I’ve read two things this week that have really disquieted me. First, I read about a practice of the Communists during the 1950’s to make a ‘red corner’ in their places of work, and if they met with difficulties they were advised to go to this area, where there was a picture of Stalin, and to think of him. Pravda printed this advice ‘If you feel tired in an hour when you should not, think of him – of Stalin – and your work will go well.’
Wow. I’ve been thinking a lot since reading that about prayer, all sorts of prayer; the current belief in ‘mindfulness’ , and then I remembered the new wave (it was new last year – maybe it’s petered out by now) of ‘non-church’ gatherings on Sunday mornings, where people would hear feel-good messages, encouragements, ideas… a bit like Ted Talks but longer, more social, and very self-consciously non-church. These meetings were all the rage among aspirational young families yearning for community life. They reported feeling good after joining with others and they even used the word ‘fellowship’, borrowing the jargon of the church. But they didn’t want God. Whoever they sang to when, together, they sang Lennon’s ‘Imagine ‘, it wasn’t God.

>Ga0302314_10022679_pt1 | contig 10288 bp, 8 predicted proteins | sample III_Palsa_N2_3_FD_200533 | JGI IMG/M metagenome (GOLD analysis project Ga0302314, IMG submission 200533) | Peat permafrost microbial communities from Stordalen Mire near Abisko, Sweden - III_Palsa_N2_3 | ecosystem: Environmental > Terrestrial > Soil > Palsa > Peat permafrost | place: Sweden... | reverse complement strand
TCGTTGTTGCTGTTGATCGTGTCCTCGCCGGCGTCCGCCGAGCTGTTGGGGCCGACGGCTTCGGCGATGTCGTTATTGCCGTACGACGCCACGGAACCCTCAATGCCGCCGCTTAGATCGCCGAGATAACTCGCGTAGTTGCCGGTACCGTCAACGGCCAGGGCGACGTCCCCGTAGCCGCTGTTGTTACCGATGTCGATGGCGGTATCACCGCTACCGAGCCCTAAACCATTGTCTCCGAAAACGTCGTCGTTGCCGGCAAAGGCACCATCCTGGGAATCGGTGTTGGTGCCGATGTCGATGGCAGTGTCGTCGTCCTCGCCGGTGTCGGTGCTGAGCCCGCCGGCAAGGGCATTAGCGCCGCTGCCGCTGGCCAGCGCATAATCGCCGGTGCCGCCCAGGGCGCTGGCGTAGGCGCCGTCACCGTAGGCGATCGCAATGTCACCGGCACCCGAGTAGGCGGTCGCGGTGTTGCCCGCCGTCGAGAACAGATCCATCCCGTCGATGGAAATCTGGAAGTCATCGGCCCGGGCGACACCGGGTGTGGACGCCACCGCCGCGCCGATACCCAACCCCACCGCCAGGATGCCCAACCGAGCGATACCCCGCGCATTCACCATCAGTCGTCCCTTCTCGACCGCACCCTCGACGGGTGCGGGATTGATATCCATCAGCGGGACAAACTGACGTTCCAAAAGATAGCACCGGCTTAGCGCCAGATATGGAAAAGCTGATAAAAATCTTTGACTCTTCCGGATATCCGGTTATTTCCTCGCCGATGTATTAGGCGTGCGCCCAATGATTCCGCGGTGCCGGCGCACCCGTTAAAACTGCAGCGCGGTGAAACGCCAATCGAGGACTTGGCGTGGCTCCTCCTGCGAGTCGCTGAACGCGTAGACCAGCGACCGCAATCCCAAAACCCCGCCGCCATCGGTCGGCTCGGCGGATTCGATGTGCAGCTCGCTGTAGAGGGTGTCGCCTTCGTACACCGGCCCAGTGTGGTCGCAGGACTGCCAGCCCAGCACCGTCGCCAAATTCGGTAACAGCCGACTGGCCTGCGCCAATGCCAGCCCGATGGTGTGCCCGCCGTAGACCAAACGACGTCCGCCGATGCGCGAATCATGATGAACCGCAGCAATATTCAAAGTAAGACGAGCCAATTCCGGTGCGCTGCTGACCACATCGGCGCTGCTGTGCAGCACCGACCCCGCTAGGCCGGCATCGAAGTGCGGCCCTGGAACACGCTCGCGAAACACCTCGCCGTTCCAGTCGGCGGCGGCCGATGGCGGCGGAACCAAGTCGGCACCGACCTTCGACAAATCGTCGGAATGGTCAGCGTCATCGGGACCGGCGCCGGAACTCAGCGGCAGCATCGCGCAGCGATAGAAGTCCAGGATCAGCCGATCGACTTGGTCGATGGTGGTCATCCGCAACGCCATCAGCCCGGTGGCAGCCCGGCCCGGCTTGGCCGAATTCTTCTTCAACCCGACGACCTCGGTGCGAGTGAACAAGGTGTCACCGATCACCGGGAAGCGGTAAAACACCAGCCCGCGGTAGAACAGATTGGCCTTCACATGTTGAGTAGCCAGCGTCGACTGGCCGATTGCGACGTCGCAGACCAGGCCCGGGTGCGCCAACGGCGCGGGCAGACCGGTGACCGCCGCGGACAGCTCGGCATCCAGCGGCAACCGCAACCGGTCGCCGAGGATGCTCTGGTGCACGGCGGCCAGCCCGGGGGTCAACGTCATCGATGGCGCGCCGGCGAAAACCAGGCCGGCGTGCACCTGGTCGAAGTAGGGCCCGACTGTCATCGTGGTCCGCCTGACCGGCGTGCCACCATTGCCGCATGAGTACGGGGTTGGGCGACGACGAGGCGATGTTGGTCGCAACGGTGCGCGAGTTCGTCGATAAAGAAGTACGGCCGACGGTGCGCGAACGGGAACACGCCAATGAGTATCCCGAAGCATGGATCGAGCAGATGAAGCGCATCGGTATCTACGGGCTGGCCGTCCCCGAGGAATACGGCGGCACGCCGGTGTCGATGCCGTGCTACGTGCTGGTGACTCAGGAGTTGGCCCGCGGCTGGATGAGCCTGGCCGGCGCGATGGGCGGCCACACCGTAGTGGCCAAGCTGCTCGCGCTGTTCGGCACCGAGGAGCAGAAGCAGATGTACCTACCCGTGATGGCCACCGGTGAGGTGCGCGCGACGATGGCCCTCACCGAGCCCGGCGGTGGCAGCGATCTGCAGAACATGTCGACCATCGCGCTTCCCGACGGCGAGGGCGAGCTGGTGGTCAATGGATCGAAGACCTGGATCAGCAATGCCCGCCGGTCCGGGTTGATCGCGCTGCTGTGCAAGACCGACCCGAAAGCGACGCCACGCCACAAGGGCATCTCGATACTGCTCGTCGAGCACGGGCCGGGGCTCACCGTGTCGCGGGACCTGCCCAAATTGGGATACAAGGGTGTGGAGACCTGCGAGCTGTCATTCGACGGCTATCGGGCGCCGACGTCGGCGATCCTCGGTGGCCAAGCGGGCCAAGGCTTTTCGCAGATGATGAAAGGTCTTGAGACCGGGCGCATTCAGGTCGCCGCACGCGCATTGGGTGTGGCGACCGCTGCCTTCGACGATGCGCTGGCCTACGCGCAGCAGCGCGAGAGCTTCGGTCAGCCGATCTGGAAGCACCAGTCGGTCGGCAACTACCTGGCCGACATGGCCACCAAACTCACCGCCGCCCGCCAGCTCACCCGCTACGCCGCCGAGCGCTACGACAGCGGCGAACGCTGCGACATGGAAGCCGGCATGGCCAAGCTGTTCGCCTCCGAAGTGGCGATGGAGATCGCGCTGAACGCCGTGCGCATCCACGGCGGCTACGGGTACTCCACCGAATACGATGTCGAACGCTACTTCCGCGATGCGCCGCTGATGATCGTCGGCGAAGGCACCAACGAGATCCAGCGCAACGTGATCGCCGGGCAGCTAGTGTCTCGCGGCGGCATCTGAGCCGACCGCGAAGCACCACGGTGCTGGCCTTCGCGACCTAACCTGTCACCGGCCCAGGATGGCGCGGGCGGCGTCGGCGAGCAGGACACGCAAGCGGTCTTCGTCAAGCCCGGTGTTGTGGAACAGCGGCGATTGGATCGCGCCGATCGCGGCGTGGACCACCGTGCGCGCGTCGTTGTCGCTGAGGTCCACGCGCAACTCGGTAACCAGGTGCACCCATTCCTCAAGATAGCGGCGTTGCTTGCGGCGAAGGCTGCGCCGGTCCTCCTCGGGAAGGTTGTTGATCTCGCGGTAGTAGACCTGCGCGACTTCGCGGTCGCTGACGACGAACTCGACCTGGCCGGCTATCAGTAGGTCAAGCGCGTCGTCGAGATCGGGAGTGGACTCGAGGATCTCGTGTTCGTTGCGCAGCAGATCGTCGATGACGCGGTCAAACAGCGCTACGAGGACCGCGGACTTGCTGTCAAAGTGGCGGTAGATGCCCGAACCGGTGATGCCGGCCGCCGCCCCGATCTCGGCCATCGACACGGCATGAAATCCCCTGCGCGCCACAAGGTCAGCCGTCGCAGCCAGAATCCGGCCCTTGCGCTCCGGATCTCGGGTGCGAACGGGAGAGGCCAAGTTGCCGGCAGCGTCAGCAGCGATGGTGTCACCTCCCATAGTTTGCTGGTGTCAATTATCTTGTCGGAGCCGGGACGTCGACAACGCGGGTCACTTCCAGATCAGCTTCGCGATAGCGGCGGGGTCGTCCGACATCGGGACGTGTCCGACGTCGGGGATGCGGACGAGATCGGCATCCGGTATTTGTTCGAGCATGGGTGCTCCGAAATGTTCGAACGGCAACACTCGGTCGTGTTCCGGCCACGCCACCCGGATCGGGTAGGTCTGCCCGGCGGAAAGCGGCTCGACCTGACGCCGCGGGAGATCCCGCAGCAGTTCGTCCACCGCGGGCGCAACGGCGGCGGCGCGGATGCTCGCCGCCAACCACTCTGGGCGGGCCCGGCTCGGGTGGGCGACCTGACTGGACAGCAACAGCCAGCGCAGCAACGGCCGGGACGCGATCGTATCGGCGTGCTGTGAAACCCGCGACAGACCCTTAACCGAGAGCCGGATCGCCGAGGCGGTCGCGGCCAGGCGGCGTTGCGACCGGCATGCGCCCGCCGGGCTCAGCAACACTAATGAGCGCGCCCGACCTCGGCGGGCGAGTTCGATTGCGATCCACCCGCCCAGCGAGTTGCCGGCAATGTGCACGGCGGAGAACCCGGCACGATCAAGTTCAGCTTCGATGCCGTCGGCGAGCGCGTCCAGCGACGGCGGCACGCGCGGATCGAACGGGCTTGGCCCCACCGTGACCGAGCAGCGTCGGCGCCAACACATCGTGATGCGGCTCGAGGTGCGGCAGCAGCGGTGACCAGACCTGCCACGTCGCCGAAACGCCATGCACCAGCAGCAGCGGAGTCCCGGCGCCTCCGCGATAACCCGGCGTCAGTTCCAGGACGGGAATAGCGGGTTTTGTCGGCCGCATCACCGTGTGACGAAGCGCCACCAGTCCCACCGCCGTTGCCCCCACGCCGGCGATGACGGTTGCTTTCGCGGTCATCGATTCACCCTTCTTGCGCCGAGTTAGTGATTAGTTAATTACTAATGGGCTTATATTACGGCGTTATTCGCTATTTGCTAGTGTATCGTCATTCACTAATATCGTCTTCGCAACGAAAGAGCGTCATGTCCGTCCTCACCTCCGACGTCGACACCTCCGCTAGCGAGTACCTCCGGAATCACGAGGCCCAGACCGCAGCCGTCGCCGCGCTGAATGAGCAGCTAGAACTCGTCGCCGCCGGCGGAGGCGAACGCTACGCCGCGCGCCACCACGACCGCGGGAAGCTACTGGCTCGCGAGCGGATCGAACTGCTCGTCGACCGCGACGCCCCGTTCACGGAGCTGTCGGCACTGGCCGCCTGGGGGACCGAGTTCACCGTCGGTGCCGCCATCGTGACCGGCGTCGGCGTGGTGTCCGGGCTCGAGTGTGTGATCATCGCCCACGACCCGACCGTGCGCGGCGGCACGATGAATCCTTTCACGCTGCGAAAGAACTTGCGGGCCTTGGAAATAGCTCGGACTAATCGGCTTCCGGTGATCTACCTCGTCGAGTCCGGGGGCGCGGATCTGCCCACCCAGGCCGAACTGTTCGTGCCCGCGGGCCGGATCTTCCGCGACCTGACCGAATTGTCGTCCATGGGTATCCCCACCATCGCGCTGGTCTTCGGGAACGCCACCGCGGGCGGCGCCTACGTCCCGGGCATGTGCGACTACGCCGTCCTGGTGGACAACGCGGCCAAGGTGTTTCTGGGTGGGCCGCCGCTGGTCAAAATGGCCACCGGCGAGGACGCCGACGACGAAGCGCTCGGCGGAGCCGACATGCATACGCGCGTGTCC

It intrigues me that Christian prayers, which we value so very highly, are echoed by the world to smaller gods, to success, to mankind, to a general feeling of benevolence and well-wishing, to do-goodery. Even John Lennon’s nihilistic empty lyrics were a sort of prayer to nothing and no one. And of course I’ve been searching to define the difference. I’m like someone in a light mist, I can see where I am, I understand where I’m going, but I can’t quite make out the sharp edges of the answer.
Tonight, online, I read about the Catholic canonisation of Cardinal Newman, dead 130 years ago. To be canonised the RC church requires evidence of two miracles and there’s a story in the Times that a woman, in imminent danger of a miscarriage, with a ruptured placenta, prayed to Cardinal Newman and was instantly healed.
Prayer. Prayer? Is this prayer? It’s not what I call prayer. None of these practices are what I know as prayer. They may well be genuine and sincere invocations, cries for help, and they might make us feel a temporary lift of our mood, but not all invocations are good. It depends on who we’re invoking and what we’re asking for.